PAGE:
These are the facts of today’s political landscape, and so while Ellis’ neat Democrat v. Republican line-up may have made sense 150 years ago, today those words mean something entirely different.
Those of us who do not believe that minimalist federal government is “irrelevant” are, in fact, politically marginalized. The GOP once paid lip service to reducing the size of government, but they are liars for the most part and nobody believes them any more. As the bailout debacle in Washington makes perfectly clear, both parties are perfectly happy expanding both the size and scope of government.
Jefferson, on the other hand, shrank it.
Of course, the task was immeasurably simpler when he assumed the Presidency in 1801. There were but 130 federal employees in Washington. Federal government revenues (raised “mostly from customs duties and the sale of public lands”) totaled only $9 million annually.
Yet in Jefferson’s eyes, the beast was already too large and too intrusive. He hated the national debt, and commissioned his treasury secretary, Albert Gallatin, to formulate a plan to retire it over a 16-year period. He took a dim view of taxes as well. He wrote that no American should never see a “tax-gatherer,” and in his first speech to Congress as President, in 1801, advocated abolishing ALL “internal taxes.”
Can you imagine? No taxes. An America with NO taxes.
So yeah, Jefferson deserves to be held up as an ideal by small government advocates. What politician today would dare to suggest such a thing?
American Sphinx was first published in 1998. Two years later, Ellis made news when it emerged that he’s a liar himself. He had claimed in a number of venues (including press interviews) that he’d served in Viet Nam as a paratrooper, and had been active in the civil rights and peach movement activist. The claims were fabrications. When asked to explain them, he told the AP that he’d done it because of his dysfunctional family and alcoholic father.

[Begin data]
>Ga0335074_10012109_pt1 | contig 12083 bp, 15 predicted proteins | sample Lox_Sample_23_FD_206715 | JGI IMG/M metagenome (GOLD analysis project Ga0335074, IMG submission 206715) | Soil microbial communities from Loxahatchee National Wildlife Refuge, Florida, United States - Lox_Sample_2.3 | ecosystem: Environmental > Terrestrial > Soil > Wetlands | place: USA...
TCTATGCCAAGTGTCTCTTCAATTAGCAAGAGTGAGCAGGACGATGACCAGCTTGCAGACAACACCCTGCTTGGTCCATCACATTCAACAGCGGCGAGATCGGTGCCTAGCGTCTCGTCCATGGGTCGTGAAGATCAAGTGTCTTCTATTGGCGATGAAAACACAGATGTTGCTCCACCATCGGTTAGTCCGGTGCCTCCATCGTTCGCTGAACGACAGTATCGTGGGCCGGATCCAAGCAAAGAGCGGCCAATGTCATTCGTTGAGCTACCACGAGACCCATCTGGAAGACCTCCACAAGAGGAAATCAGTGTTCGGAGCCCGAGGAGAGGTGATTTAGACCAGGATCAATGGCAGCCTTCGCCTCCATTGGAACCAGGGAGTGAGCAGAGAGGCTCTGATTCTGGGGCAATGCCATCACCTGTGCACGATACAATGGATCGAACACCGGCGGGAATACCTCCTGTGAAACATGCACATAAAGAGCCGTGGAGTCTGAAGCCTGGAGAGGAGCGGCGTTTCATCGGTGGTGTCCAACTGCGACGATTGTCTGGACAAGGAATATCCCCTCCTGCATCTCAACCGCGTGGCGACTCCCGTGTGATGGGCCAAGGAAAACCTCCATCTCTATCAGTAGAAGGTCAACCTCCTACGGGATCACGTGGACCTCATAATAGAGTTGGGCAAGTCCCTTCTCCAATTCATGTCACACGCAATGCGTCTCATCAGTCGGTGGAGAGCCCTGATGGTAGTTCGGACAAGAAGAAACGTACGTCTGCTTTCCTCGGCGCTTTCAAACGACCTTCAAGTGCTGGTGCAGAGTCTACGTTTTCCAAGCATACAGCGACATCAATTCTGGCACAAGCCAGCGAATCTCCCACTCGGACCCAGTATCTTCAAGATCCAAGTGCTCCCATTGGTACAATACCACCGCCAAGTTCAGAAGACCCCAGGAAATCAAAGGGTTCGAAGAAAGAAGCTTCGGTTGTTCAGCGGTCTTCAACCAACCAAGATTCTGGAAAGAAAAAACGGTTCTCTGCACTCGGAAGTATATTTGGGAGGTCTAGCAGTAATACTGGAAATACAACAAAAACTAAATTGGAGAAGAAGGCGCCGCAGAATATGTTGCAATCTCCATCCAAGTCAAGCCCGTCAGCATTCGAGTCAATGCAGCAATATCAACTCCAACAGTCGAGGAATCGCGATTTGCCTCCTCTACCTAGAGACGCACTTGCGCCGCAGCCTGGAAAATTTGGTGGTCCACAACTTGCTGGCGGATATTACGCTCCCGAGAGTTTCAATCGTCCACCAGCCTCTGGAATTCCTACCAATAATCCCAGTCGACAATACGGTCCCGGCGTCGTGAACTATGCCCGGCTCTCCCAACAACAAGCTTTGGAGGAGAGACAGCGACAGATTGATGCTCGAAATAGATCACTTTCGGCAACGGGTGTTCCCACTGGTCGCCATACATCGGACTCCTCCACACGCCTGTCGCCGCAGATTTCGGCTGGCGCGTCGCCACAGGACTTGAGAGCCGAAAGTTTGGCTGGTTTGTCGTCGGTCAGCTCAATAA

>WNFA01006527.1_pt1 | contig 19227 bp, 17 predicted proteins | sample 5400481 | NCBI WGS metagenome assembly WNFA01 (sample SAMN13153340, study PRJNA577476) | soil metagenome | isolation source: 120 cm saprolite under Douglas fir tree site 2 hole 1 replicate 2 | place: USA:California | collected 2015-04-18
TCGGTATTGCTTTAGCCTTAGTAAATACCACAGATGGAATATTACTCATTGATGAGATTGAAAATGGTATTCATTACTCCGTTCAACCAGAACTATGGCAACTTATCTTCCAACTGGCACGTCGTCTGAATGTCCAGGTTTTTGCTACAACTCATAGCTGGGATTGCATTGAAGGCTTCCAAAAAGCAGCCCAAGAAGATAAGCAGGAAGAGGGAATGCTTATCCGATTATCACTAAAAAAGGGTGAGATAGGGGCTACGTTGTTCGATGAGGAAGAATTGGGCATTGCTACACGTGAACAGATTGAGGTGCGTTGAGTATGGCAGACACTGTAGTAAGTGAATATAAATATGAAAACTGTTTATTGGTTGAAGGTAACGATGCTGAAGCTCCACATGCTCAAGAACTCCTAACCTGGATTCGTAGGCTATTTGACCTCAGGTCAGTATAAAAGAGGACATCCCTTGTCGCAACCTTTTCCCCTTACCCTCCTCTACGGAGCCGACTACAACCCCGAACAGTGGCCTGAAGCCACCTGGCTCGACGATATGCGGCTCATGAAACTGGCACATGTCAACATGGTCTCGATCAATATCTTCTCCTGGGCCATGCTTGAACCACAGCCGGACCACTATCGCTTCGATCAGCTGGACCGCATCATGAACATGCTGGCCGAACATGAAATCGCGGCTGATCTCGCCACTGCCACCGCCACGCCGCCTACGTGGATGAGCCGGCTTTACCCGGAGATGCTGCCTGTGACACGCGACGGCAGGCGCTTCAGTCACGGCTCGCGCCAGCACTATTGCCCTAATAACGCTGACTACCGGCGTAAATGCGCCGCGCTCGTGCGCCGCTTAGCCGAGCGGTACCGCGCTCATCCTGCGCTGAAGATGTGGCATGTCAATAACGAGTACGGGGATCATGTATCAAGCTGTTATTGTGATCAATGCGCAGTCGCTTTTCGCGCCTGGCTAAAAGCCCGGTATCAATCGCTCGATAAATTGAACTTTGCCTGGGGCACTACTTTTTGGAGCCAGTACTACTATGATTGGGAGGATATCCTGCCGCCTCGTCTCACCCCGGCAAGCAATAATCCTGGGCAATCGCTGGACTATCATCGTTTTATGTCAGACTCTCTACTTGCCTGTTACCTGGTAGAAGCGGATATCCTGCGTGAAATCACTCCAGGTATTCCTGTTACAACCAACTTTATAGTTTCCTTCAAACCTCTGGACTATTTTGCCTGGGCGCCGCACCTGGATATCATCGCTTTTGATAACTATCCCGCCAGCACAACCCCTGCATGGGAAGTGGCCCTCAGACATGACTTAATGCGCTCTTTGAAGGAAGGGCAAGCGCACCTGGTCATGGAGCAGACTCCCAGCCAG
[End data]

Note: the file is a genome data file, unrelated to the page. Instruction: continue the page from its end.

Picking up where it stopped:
For me, this scandal doesn’t necessarily detract from the pleasure of reading Ellis’ books. But it does suggest a curious parallel between Ellis and his subject. Jefferson railed against the national debt, for instance, but was in his personal life a profligate spender who never lived within his means; he was consequently bankrupt at the time of his death. His words “all men are created equal” are so much a part of the American mind that people who can’t even name Obama’s vice presidental candidate could no doubt recite them. Yet Jefferson not only held slaves himself, he refused to tackle the problem of slavery as a politician, preferring to bequeath the issue to future generations — who consequently fed his tree of liberty with the blood of some 620,000 Americans between 1861 and 1865. Nice work, TJ.
Ellis ascribes Jefferson’s tendency to self-contradiction to his character, as suggested by the book’s subtitle. For instance, Ellis writes that Jefferson’s duplicity on slavery was “more self-deception than calculated hypocrisy.”
Then Ellis gets truly weird, writing it was “the kind of duplicity possible only in the pure of heart.”
One wonders of whom Ellis was really writing, when he penned that sentence. Himself, perhaps?
And so we look with fresh eyes at Ellis’ statements equating liberalism to “the people” and conservatism to “elites.” Ellis, himself an elite, dismisses the advocacy of minimalist government as “irrelevant;” in so doing, he sweeps aside the policy preferences of “the people,” if by “the people” you mean folks who are by definition not elites, because they don’t have connections in high places, they aren’t represented by Congressional caucuses or national get-out-the-vote organizations: small business owners, the middle class — people who don’t hold advanced degrees, who aren’t held in esteem by the press, who have no friends in Washington because they don’t have the money, pooled or individually, to buy them.
I’m an optimist by nature, so I won’t give up on the notion of minimalist government. But things do look pretty grim. We’re gathering momentum by the hour toward what Peter Wehner and Paul Ryan, writing on Friday’s WSJ op-end page, called “a tipping point for democratic capitalism:”
The last several months are a foreshadowing of a new era of government activism, rather than an unfortunate but necessary (and anomalous) emergency action. We will soon shift from a market-based economy to a political one in which the government picks winners and losers and extends its reach and power in unprecedented ways.
Mmmm. That’s exactly what is worrying us — we, “the people” — a.k.a. the adults in the room.
So. Joe. Loved the book. But advocacy of small government isn’t irrelevant. It’s just politically inconvenient. And elites like you who want to brush it aside are guilty of abetting those in power — those who hope Americans have forgotten their roots and will continue to trade their hard-won income for big government promises of everlasting existential peace.
He was a hypocrite, yes, but on the subject of the size of government, Jefferson’s public persona got it right.